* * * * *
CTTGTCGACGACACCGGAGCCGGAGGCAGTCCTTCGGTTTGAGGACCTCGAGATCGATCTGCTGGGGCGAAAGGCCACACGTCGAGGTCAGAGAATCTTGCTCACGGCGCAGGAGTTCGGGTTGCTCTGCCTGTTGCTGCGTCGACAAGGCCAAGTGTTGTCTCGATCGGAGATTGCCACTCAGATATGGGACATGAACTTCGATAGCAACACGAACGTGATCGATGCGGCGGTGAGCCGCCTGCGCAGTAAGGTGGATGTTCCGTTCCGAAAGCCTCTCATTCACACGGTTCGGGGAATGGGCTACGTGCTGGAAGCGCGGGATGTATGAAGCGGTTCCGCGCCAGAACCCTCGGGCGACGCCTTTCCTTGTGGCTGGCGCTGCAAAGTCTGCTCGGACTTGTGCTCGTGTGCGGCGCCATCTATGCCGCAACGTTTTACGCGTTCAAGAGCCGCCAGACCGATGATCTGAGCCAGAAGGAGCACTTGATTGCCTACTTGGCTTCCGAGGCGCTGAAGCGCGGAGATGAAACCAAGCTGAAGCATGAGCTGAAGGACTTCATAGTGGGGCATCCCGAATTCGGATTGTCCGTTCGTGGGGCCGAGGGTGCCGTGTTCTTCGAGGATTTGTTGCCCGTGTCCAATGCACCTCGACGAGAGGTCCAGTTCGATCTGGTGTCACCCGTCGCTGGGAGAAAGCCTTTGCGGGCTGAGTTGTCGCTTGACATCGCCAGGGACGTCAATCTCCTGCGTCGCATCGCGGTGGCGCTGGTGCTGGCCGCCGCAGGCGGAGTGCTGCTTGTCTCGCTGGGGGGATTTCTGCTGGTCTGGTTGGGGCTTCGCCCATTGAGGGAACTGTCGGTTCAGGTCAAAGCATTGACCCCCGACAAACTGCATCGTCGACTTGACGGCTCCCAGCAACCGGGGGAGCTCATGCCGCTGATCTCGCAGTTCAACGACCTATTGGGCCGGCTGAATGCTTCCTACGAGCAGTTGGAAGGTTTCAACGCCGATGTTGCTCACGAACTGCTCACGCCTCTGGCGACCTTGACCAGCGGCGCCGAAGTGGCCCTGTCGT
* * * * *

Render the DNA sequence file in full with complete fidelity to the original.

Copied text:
CTTGTCGACGACACCGGAGCCGGAGGCAGTCCTTCGGTTTGAGGACCTCGAGATCGATCTGCTGGGGCGAAAGGCCACACGTCGAGGTCAGAGAATCTTGCTCACGGCGCAGGAGTTCGGGTTGCTCTGCCTGTTGCTGCGTCGACAAGGCCAAGTGTTGTCTCGATCGGAGATTGCCACTCAGATATGGGACATGAACTTCGATAGCAACACGAACGTGATCGATGCGGCGGTGAGCCGCCTGCGCAGTAAGGTGGATGTTCCGTTCCGAAAGCCTCTCATTCACACGGTTCGGGGAATGGGCTACGTGCTGGAAGCGCGGGATGTATGAAGCGGTTCCGCGCCAGAACCCTCGGGCGACGCCTTTCCTTGTGGCTGGCGCTGCAAAGTCTGCTCGGACTTGTGCTCGTGTGCGGCGCCATCTATGCCGCAACGTTTTACGCGTTCAAGAGCCGCCAGACCGATGATCTGAGCCAGAAGGAGCACTTGATTGCCTACTTGGCTTCCGAGGCGCTGAAGCGCGGAGATGAAACCAAGCTGAAGCATGAGCTGAAGGACTTCATAGTGGGGCATCCCGAATTCGGATTGTCCGTTCGTGGGGCCGAGGGTGCCGTGTTCTTCGAGGATTTGTTGCCCGTGTCCAATGCACCTCGACGAGAGGTCCAGTTCGATCTGGTGTCACCCGTCGCTGGGAGAAAGCCTTTGCGGGCTGAGTTGTCGCTTGACATCGCCAGGGACGTCAATCTCCTGCGTCGCATCGCGGTGGCGCTGGTGCTGGCCGCCGCAGGCGGAGTGCTGCTTGTCTCGCTGGGGGGATTTCTGCTGGTCTGGTTGGGGCTTCGCCCATTGAGGGAACTGTCGGTTCAGGTCAAAGCATTGACCCCCGACAAACTGCATCGTCGACTTGACGGCTCCCAGCAACCGGGGGAGCTCATGCCGCTGATCTCGCAGTTCAACGACCTATTGGGCCGGCTGAATGCTTCCTACGAGCAGTTGGAAGGTTTCAACGCCGATGTTGCTCACGAACTGCTCACGCCTCTGGCGACCTTGACCAGCGGCGCCGAAGTGGCCCTGTCGT